Easton's Bible Dictionary
The price or payment made for our redemption, as when it is said that the Son of man "gave his life a ransom for many" (Matthew 20:28; Comp. Acts 20:28; Romans 3:23, 24; 1 Corinthians 6:19, 20; Galatians 3:13; 4:4, 5: Ephesians 1:7; Colossians 1:14; 1 Timothy 2:6; Titus 2:14; 1 Peter 1:18, 19. In all these passages the same idea is expressed). This word is derived from the Fr. rancon; Lat. redemptio. The debt is represented not as cancelled but as fully paid. The slave or captive is not liberated by a mere gratuitous favour, but a ransom price has been paid, in consideration of which he is set free. The original owner receives back his alienated and lost possession because he has bought it back "with a price." This price or ransom (Gr. lutron) is always said to be Christ, his blood, his death. He secures our redemption by the payment of a ransom. (see REDEMPTION.)
Noah Webster's New International Dictionary of the English Language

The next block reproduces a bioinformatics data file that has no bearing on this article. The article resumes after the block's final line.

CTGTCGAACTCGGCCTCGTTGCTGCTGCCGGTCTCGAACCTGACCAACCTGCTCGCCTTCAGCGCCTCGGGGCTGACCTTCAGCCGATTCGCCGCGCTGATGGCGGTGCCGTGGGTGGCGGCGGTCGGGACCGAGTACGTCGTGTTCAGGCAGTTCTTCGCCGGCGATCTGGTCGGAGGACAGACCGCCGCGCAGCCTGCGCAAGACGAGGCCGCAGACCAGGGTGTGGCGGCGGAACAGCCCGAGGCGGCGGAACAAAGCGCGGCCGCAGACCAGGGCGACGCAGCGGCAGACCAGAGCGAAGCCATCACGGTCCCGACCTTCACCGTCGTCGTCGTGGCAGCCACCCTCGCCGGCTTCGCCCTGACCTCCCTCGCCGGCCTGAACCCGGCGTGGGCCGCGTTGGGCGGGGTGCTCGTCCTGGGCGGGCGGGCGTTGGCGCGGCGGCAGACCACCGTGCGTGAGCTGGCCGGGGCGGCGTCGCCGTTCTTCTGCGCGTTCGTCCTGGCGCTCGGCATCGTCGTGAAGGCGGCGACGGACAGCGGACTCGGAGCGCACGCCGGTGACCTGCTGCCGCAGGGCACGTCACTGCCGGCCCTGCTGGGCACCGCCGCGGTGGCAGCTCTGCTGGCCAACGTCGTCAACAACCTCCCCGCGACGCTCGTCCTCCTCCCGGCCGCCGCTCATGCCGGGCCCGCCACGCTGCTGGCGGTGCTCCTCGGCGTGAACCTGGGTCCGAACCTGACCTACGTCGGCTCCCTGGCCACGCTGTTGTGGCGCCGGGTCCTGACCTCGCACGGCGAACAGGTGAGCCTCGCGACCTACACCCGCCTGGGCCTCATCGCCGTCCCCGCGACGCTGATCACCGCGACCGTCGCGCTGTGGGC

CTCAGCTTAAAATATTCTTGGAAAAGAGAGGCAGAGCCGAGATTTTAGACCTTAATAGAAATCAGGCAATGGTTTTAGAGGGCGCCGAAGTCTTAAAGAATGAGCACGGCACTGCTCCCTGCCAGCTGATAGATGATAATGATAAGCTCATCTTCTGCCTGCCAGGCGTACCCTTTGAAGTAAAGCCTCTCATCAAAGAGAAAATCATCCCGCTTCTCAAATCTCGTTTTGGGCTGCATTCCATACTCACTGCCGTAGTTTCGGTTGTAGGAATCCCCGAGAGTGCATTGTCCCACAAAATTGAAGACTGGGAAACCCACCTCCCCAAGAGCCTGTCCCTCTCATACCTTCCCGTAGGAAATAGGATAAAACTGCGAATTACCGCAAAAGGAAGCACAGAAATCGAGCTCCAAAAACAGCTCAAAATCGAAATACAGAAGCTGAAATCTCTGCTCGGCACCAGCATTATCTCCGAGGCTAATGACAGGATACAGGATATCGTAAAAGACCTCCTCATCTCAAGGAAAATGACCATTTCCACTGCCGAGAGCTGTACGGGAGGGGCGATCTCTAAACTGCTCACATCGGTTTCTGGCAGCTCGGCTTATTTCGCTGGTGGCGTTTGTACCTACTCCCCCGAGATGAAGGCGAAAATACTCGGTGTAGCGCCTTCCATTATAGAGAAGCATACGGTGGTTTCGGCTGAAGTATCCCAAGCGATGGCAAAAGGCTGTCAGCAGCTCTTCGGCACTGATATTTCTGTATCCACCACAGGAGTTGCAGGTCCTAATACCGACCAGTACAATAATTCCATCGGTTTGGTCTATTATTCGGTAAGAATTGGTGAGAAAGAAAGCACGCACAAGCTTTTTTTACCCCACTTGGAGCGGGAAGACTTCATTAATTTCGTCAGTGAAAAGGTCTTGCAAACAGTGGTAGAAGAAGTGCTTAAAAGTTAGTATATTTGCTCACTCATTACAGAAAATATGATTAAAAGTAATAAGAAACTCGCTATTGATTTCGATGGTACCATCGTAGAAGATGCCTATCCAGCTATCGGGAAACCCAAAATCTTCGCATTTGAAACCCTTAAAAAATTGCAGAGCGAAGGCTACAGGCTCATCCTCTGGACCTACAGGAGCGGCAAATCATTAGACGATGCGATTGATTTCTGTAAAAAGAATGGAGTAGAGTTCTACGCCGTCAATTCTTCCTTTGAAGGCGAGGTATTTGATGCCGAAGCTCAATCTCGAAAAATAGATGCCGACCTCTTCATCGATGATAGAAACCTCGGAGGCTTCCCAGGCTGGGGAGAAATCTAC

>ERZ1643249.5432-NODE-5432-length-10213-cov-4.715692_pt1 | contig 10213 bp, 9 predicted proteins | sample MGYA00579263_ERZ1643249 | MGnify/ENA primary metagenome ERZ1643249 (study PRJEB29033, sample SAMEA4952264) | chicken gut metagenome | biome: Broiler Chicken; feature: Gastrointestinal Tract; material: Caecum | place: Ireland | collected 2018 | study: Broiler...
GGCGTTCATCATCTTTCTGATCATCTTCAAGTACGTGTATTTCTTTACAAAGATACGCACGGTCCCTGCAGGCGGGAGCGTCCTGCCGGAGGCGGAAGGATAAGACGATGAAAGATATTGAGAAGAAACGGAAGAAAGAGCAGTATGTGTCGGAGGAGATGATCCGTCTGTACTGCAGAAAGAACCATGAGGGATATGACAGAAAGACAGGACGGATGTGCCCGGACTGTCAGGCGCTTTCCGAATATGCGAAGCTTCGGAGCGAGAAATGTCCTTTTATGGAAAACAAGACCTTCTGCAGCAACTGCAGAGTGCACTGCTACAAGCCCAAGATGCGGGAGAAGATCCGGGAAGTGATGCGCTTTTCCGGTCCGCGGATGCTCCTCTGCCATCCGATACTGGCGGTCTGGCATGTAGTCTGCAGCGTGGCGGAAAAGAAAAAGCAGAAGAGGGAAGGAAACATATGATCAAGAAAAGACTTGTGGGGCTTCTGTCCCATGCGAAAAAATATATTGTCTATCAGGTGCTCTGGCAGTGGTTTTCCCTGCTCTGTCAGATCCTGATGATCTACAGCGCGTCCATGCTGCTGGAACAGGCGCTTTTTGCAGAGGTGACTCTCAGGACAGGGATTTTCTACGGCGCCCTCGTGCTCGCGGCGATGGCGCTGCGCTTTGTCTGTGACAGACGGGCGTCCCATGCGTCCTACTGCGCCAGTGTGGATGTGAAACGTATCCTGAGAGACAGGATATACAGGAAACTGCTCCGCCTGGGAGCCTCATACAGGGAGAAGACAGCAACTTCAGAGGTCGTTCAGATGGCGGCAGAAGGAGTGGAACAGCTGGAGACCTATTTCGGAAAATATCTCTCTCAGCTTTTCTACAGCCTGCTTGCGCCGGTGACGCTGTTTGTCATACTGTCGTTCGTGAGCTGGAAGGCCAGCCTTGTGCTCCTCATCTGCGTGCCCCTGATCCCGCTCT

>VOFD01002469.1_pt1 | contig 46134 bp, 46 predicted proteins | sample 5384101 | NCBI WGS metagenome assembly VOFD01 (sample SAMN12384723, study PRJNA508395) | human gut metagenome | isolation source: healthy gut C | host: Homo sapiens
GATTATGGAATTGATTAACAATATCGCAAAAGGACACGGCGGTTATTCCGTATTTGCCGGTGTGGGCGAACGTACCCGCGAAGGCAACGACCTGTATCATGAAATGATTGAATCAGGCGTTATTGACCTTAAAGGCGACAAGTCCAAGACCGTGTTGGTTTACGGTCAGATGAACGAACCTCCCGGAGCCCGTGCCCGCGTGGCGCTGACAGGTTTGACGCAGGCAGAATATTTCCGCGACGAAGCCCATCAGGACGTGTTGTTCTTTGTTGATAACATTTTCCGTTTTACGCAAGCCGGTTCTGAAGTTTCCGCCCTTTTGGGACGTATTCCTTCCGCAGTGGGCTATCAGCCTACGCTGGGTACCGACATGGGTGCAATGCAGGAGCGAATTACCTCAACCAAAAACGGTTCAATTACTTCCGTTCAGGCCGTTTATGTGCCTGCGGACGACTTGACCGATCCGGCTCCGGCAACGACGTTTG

1. (n.) The release of a captive, or of captured property, by payment of a consideration; redemption; as, prisoners hopeless of ransom.
2. (n.) The money or price paid for the redemption of a prisoner, or for goods captured by an enemy; payment for freedom from restraint, penalty, or forfeit.
3. (n.) A sum paid for the pardon of some great offense and the discharge of the offender; also, a fine paid in lieu of corporal punishment.
4. (n.) To redeem from captivity, servitude, punishment, or forfeit, by paying a price; to buy out of servitude or penalty; to rescue; to deliver; as, to ransom prisoners from an enemy.
5. (n.) To exact a ransom for, or a payment on.